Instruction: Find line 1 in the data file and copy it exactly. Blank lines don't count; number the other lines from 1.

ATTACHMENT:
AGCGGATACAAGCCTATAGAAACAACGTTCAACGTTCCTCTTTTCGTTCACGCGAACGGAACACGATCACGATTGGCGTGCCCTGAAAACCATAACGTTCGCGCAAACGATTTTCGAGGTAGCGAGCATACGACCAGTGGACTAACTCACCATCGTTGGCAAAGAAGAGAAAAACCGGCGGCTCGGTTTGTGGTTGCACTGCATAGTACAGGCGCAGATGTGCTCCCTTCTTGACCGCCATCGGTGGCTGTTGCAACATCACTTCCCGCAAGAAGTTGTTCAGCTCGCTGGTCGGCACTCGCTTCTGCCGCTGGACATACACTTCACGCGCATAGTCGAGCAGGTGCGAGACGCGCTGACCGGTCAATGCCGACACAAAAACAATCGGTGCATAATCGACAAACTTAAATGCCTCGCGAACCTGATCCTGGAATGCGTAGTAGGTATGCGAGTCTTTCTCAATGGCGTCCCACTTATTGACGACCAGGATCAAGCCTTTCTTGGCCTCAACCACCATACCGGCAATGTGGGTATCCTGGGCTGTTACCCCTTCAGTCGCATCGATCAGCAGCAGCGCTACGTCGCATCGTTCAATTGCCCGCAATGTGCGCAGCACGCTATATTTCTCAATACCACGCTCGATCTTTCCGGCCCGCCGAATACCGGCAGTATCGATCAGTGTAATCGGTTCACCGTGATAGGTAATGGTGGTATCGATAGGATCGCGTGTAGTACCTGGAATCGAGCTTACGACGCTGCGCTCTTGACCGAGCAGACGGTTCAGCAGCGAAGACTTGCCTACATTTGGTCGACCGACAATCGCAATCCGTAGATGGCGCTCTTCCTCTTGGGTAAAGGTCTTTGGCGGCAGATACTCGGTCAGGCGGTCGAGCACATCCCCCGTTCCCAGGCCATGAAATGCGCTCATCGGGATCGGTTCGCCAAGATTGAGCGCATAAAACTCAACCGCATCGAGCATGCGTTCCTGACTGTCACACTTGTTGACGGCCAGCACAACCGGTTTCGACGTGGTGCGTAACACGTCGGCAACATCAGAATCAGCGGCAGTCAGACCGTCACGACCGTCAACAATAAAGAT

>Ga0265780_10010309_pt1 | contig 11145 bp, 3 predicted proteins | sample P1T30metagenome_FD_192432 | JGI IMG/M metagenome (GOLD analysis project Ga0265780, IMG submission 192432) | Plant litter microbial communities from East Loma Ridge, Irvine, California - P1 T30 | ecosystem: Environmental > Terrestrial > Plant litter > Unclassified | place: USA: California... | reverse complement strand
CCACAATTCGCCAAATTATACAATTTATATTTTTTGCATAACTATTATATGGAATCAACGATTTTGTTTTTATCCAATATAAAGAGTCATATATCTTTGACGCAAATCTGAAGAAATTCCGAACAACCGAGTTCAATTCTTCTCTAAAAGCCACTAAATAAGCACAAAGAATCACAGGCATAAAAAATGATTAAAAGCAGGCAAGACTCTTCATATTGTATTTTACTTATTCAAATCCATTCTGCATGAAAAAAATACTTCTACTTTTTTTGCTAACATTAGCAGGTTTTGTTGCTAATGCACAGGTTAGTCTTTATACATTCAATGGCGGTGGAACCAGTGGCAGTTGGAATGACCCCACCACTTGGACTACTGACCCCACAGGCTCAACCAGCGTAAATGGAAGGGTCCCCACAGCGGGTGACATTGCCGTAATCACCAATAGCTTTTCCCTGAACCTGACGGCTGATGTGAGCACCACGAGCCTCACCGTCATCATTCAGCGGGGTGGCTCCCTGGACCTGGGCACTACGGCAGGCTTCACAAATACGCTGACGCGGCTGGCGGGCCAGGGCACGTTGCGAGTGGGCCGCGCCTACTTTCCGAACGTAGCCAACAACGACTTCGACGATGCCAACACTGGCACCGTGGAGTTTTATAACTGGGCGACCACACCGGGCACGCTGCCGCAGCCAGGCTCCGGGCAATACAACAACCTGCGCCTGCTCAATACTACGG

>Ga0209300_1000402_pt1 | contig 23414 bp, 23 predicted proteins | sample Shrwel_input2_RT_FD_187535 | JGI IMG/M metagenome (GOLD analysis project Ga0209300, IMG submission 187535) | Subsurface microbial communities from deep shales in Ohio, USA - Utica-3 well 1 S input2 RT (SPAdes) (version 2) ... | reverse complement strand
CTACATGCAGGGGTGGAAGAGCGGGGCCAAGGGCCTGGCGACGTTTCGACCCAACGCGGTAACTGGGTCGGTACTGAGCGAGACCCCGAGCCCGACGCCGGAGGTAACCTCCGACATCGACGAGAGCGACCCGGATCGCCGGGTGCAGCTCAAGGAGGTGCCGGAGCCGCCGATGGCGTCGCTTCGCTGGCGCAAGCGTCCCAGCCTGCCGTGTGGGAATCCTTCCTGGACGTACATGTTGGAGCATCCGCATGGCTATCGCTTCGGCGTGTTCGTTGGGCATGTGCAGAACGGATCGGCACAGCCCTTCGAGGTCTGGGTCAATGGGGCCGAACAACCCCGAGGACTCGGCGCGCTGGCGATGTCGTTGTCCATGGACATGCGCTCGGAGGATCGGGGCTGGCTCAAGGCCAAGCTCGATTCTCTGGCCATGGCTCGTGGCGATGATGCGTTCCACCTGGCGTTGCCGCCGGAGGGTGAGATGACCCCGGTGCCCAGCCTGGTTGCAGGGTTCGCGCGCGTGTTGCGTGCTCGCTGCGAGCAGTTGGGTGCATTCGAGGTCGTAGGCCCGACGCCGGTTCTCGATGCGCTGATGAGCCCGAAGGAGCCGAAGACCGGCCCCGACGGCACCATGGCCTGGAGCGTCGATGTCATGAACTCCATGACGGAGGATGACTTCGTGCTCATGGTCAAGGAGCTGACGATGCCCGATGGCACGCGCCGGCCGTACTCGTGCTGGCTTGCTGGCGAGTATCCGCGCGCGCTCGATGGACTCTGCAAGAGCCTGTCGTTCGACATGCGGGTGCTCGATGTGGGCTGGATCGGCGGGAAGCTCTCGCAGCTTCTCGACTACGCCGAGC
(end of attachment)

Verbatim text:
AGCGGATACAAGCCTATAGAAACAACGTTCAACGTTCCTCTTTTCGTTCACGCGAACGGAACACGATCACGATTGGCGTGCCCTGAAAACCATAACGTTCGCGCAAACGATTTTCGAGGTAGCGAGCATACGACCAGTGGACTAACTCACCATCGTTGGCAAAGAAGAGAAAAACCGGCGGCTCGGTTTGTGGTTGCACTGCATAGTACAGGCGCAGATGTGCTCCCTTCTTGACCGCCATCGGTGGCTGTTGCAACATCACTTCCCGCAAGAAGTTGTTCAGCTCGCTGGTCGGCACTCGCTTCTGCCGCTGGACATACACTTCACGCGCATAGTCGAGCAGGTGCGAGACGCGCTGACCGGTCAATGCCGACACAAAAACAATCGGTGCATAATCGACAAACTTAAATGCCTCGCGAACCTGATCCTGGAATGCGTAGTAGGTATGCGAGTCTTTCTCAATGGCGTCCCACTTATTGACGACCAGGATCAAGCCTTTCTTGGCCTCAACCACCATACCGGCAATGTGGGTATCCTGGGCTGTTACCCCTTCAGTCGCATCGATCAGCAGCAGCGCTACGTCGCATCGTTCAATTGCCCGCAATGTGCGCAGCACGCTATATTTCTCAATACCACGCTCGATCTTTCCGGCCCGCCGAATACCGGCAGTATCGATCAGTGTAATCGGTTCACCGTGATAGGTAATGGTGGTATCGATAGGATCGCGTGTAGTACCTGGAATCGAGCTTACGACGCTGCGCTCTTGACCGAGCAGACGGTTCAGCAGCGAAGACTTGCCTACATTTGGTCGACCGACAATCGCAATCCGTAGATGGCGCTCTTCCTCTTGGGTAAAGGTCTTTGGCGGCAGATACTCGGTCAGGCGGTCGAGCACATCCCCCGTTCCCAGGCCATGAAATGCGCTCATCGGGATCGGTTCGCCAAGATTGAGCGCATAAAACTCAACCGCATCGAGCATGCGTTCCTGACTGTCACACTTGTTGACGGCCAGCACAACCGGTTTCGACGTGGTGCGTAACACGTCGGCAACATCAGAATCAGCGGCAGTCAGACCGTCACGACCGTCAACAATAAAGAT